Effects Of E85 Fueling Stations And State Incentives On Private Flex Fuel Vehicle Demand
The main goal of this paper was to examine the single directional impact of fueling stations that offer E85 on vehicles that carry the fuel - flex fuel vehicles (FFVs). Another objective was to evaluate the effectiveness of state incentives aiming at promoting private FFV adoption. The study explored a panel data of FFVs sold to private consumers in the 366 Metropolitan Statistical Areas (MSA) in the U.S. from 2007 to 2012, the number of E85 fueling stations in the corresponding areas and period, and state incentives including tax credit, purchase rebates, purchase loans, and tax exemption. Using fixed-effects linear model, random-effects tobit model, and fixed-effects instrumental variable model with fueling station incentives and government FFV fleet incentives as instruments, the results confirmed that increasing the density of E85 fueling stations leads to increased FFV demand. Specifically, increasing 1 station per million people increases FFVs' share in total number of vehicles sold by 0.1%. Moreover state income tax credit and purchase rebates are effective at stimulating FFV demand, while the results are inconclusive for purchase loans and tax exemption, due to limited variability and number of MSAs that offer these kinds of incentives.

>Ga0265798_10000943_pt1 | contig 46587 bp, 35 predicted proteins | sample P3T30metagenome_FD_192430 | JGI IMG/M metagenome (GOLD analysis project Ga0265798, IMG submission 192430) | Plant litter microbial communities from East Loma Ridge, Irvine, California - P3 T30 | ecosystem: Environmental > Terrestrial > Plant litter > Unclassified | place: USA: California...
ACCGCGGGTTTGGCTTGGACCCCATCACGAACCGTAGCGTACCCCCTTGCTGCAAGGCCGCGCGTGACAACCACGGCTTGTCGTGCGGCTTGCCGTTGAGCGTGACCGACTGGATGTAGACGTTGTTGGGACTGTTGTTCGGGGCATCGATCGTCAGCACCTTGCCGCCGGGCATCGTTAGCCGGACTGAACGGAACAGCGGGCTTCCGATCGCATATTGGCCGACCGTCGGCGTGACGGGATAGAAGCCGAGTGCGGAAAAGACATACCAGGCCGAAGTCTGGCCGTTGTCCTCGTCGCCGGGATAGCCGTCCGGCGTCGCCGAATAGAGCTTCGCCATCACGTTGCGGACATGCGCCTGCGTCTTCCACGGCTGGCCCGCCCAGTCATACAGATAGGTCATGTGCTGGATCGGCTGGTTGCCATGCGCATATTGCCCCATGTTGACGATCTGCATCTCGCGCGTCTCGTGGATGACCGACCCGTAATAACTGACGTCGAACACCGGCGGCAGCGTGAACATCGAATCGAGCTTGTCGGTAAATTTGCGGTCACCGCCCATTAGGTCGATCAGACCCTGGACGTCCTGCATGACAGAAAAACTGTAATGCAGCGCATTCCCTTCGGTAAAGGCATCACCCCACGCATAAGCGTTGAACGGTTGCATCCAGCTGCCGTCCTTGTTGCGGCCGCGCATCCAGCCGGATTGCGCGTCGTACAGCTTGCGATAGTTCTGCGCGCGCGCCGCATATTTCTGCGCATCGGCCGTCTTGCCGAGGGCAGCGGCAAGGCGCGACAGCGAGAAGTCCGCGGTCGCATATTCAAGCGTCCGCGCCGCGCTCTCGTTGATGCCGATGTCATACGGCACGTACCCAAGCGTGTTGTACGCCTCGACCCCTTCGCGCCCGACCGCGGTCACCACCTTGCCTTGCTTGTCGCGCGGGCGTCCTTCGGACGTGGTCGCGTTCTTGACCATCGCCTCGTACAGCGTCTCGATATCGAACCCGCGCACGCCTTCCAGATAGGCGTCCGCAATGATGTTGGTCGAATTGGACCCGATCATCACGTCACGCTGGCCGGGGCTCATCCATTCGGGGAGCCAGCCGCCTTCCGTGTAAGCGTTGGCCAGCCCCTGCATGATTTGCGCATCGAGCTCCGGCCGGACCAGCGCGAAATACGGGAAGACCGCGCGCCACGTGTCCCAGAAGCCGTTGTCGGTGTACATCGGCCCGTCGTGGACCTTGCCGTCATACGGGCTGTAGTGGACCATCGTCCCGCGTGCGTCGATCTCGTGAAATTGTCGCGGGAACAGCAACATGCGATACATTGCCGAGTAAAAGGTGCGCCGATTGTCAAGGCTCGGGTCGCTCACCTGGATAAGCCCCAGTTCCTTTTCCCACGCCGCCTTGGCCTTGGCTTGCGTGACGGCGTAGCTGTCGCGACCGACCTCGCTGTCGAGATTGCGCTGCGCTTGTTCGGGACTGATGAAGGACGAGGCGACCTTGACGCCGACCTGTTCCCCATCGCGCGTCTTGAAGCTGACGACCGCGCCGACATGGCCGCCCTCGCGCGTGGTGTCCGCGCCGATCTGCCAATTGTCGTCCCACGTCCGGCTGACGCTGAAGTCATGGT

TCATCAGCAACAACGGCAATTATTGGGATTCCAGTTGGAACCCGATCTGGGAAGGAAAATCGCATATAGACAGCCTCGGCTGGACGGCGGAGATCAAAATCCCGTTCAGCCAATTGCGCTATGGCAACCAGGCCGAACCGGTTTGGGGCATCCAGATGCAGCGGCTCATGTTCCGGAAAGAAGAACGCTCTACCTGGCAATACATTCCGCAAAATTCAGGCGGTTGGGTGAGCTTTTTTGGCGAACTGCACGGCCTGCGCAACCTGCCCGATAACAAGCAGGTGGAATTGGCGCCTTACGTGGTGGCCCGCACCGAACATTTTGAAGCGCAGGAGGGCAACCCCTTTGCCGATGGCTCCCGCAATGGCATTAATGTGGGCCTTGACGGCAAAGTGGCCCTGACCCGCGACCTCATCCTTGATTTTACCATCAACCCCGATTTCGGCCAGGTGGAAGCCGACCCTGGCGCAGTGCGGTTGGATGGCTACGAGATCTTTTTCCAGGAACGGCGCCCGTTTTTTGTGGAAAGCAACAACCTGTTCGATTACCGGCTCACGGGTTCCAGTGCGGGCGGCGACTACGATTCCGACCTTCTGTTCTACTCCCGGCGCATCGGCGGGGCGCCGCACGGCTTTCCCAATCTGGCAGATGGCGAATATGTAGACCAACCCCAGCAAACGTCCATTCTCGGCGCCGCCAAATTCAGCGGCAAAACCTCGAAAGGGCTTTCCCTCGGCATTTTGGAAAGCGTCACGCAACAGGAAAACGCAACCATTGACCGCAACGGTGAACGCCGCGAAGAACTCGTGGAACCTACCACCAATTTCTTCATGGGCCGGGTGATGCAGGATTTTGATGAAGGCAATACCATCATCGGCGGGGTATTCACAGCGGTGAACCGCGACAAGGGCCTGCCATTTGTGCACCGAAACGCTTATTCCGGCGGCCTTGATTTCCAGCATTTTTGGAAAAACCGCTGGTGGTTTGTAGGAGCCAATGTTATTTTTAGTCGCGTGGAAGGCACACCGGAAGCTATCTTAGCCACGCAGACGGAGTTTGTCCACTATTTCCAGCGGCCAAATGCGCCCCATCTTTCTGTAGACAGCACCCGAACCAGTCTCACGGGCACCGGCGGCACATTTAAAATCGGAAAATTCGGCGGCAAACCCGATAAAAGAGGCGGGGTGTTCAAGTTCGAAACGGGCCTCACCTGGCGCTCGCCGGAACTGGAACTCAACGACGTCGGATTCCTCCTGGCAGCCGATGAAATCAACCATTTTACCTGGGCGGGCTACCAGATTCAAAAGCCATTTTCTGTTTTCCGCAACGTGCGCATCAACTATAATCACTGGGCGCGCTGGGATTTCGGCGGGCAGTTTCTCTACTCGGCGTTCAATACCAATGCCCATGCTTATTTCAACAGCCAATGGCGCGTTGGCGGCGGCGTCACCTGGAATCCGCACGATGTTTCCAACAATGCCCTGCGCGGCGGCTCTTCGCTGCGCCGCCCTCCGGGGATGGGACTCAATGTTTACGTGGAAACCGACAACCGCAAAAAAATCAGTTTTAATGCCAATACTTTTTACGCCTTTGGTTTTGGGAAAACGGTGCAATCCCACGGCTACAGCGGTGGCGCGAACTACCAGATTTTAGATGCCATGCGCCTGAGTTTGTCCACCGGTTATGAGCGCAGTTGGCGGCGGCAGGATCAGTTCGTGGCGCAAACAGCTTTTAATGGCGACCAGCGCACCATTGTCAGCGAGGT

Schmit, Todd Michael
M.S. of Resource Economics
Master of Science
dissertation or thesis